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  • Writer's pictureTribe Pilot

Covid Ski/Snowboard Vacation

As the storms queue up in the Pacific in a La Niña year, we are all excited for the powder laps to come. Over the past several years, we have benefitted from three monster, "snowpocalypse", years resulting in week-after-week of deep powder days. If weather patterns continue, we may be in for another deep year.

Unfortunately we are also in the middle of a spiraling pandemic; how are we going to keep ourselves, our families, and our neighbors safe during these strange days? In many respects, winter mountain sports are the perfect recipe for social distanced adventures. Our local mountain, Mt. Bachelor, is taking precautions to elevate safety. Here are some of the measures they are implementing.

Mountain Expectations:


This year all skiers and boarders will be required to wear a mask. It’s a silly blessing; winter sports and masks are like peas-and-carrots. Save scuba diving and fencing, it’s probably the most mask friendly activity we participate in.

Limiting Crowds:

Many resorts will be limiting the number of people on the mountain by restricting the number of parking places. Here in Bend, Mt. Bachelor has a limited number of “free” spots they offer for online reservations in advance. Within the first five days of providing the online reservation system, all the January weekends and the choice holidays were completely booked. In addition to the free spots, there are a limited number of paid spots for $40 per day, that are also booked through January.

There is a penalty if you reserve a spot and do not use it. The rules state that, if you don't release your booked spot by 7:00 am you get a strike against you. After 3 strikes all your reservations are stuck back into the pool. This is creating a click war in the mornings. Parking passes are reentering the pool starting the day before, and up until 7:00am the morning of the booking. Wake up early and you may be able to pick one up.

Lift Lines:

Skis and boards will naturally distance mountain goers. Side to side buffer areas will be implemented between lines, the approach mazes will be extended and engineered for social distancing and line management.


Most ski areas are dropping the requirement to “quad-up” or fill every single lift. Instead, you and your party can travel up with as few as two people per chair, eliminating the chance that a stranger will hack COVID germs on you and your crew. This is causing lift line progress to be slower than normal. Despite smaller crowds, lift lines may not be faster.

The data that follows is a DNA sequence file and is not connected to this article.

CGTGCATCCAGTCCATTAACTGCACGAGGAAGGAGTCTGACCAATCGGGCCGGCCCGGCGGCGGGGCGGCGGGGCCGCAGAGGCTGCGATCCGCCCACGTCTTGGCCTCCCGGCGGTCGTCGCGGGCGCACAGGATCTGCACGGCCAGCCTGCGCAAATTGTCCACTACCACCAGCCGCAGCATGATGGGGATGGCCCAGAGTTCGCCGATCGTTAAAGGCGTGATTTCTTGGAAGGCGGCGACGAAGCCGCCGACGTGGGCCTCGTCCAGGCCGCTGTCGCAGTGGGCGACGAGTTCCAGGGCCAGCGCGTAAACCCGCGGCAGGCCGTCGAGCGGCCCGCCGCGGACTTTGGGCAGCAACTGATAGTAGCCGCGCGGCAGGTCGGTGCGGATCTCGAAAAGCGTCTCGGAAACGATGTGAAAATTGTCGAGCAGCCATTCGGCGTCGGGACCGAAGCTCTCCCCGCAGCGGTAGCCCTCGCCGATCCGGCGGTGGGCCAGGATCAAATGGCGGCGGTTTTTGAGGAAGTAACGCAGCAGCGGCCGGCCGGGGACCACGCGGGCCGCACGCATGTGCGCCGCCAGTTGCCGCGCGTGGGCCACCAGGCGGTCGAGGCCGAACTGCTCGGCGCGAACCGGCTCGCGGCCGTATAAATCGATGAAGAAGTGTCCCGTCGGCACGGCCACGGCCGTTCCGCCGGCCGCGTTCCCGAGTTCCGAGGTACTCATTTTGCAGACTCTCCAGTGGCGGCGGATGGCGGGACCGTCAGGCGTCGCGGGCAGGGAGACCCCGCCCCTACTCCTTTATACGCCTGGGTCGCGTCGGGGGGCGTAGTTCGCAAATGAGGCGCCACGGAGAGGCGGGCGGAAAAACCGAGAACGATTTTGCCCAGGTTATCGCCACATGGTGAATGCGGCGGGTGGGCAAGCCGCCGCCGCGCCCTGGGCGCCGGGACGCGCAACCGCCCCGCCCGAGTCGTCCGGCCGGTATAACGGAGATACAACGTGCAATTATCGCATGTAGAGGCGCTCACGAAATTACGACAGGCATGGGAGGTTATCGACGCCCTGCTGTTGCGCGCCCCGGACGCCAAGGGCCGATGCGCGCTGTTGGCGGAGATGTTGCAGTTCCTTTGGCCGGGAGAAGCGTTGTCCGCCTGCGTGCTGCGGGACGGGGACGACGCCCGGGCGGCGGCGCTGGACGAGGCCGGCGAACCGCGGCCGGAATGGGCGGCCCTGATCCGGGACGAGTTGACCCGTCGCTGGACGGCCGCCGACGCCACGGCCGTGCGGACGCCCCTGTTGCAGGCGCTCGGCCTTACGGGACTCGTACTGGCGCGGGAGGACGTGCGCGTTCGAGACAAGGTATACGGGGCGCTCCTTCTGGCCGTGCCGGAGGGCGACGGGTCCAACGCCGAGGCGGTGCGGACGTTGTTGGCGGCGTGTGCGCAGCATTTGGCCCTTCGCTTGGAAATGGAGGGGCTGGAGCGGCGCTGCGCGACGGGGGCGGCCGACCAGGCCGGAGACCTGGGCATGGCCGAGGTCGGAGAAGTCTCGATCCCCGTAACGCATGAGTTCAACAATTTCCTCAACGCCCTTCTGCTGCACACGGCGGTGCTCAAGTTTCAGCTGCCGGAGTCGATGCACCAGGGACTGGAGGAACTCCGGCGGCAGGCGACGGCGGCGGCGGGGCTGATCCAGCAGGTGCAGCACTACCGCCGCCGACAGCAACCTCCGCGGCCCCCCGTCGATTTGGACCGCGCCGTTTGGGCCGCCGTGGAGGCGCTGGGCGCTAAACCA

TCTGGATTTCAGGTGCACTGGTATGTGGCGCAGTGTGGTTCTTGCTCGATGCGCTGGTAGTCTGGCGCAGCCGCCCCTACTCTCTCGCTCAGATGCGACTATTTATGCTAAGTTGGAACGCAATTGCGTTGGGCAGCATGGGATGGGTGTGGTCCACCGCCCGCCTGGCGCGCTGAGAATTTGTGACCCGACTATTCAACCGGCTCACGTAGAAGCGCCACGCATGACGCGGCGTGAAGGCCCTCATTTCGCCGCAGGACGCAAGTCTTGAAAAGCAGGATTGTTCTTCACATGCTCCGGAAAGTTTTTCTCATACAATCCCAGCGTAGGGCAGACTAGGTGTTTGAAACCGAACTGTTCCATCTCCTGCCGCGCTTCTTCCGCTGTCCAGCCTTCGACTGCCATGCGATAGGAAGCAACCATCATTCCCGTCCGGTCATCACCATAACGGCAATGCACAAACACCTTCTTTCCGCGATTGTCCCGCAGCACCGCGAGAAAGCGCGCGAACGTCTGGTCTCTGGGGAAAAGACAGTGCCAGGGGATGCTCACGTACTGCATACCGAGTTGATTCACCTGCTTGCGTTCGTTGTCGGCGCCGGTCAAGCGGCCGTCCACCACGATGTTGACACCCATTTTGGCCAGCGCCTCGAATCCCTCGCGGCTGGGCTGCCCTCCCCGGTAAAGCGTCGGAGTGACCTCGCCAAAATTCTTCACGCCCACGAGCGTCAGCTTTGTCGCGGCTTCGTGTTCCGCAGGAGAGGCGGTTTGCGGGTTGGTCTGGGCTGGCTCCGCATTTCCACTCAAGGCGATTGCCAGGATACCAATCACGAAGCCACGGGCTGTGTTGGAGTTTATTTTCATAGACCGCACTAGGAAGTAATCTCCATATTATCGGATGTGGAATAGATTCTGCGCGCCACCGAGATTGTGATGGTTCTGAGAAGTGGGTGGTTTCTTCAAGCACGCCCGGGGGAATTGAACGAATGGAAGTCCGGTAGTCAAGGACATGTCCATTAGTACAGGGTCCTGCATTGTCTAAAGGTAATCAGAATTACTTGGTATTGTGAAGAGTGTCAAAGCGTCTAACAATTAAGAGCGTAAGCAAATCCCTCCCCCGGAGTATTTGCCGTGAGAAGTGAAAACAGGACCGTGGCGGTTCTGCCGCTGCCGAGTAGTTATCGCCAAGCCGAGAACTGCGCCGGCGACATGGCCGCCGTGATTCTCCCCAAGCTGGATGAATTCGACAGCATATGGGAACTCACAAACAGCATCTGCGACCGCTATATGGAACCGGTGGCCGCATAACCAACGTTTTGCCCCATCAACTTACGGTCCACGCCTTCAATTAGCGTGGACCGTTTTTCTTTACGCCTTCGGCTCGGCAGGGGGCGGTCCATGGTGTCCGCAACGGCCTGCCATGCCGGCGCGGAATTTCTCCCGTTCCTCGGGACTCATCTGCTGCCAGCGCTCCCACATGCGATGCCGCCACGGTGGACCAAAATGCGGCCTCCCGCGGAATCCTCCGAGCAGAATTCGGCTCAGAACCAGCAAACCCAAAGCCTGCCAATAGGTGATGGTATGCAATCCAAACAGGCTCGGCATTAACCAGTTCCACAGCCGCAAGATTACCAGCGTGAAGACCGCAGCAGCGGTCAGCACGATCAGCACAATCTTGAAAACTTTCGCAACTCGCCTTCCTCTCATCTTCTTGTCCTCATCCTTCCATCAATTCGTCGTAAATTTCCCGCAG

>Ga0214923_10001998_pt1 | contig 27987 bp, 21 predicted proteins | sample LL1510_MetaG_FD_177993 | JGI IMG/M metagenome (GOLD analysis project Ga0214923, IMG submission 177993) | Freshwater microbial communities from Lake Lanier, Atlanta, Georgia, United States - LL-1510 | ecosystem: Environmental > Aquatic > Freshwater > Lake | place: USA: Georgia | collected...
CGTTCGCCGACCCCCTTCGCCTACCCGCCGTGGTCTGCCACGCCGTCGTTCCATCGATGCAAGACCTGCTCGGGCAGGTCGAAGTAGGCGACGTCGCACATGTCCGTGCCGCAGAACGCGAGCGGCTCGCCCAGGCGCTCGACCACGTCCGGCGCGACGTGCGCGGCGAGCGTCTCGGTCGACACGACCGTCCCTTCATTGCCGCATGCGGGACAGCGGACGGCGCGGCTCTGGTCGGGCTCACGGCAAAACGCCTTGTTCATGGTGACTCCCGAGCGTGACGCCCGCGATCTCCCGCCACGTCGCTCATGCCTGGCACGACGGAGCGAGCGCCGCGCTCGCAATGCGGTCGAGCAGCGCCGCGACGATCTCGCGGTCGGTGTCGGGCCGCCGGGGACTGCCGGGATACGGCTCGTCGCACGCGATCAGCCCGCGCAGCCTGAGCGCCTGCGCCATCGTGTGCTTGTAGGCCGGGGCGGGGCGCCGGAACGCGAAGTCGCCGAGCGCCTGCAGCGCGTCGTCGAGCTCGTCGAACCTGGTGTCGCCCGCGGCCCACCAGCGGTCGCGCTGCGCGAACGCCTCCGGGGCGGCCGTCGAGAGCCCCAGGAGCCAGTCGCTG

Lodges will be operating at a limited capacity. Don’t expect to find a table for you and your crew; the limited access will be under health and safety guidelines. Their main aim is to provide lodges for quick warmups and to rest. However, I wouldn’t put it past them to have limited food service at twice the price 🙄. I predict that local food carts will also find a niche in the ski areas. Mountains are encouraging basing your trip out of your vehicle, so plan to boot up, eat up, and warm up in the safety of your car.


Expected restroom amenities will be available. It is uncertain if bathroom police will be enforcing social distancing 😬. In any case, expect a lot more yellow snow in the trees this year.

Protect Our Winters!

Here in the Pacific Northwest, global warming has contributed to some sensational snowfalls over the past five years, bordering on snorkel territory. Don’t get me wrong, the weather here is trending toward warming, and I’d have to check with a meteorologist, but the napkin math works like this: warmer oceans + warmer air = more evaporation. Dense moisture dense air pushing in from the Pacific and up into the higher elevations translates into more snow. It feels like winter is making it’s final stand before retreating to north. If this saddens or upsets you please consider a donation to Protect Our Winters.

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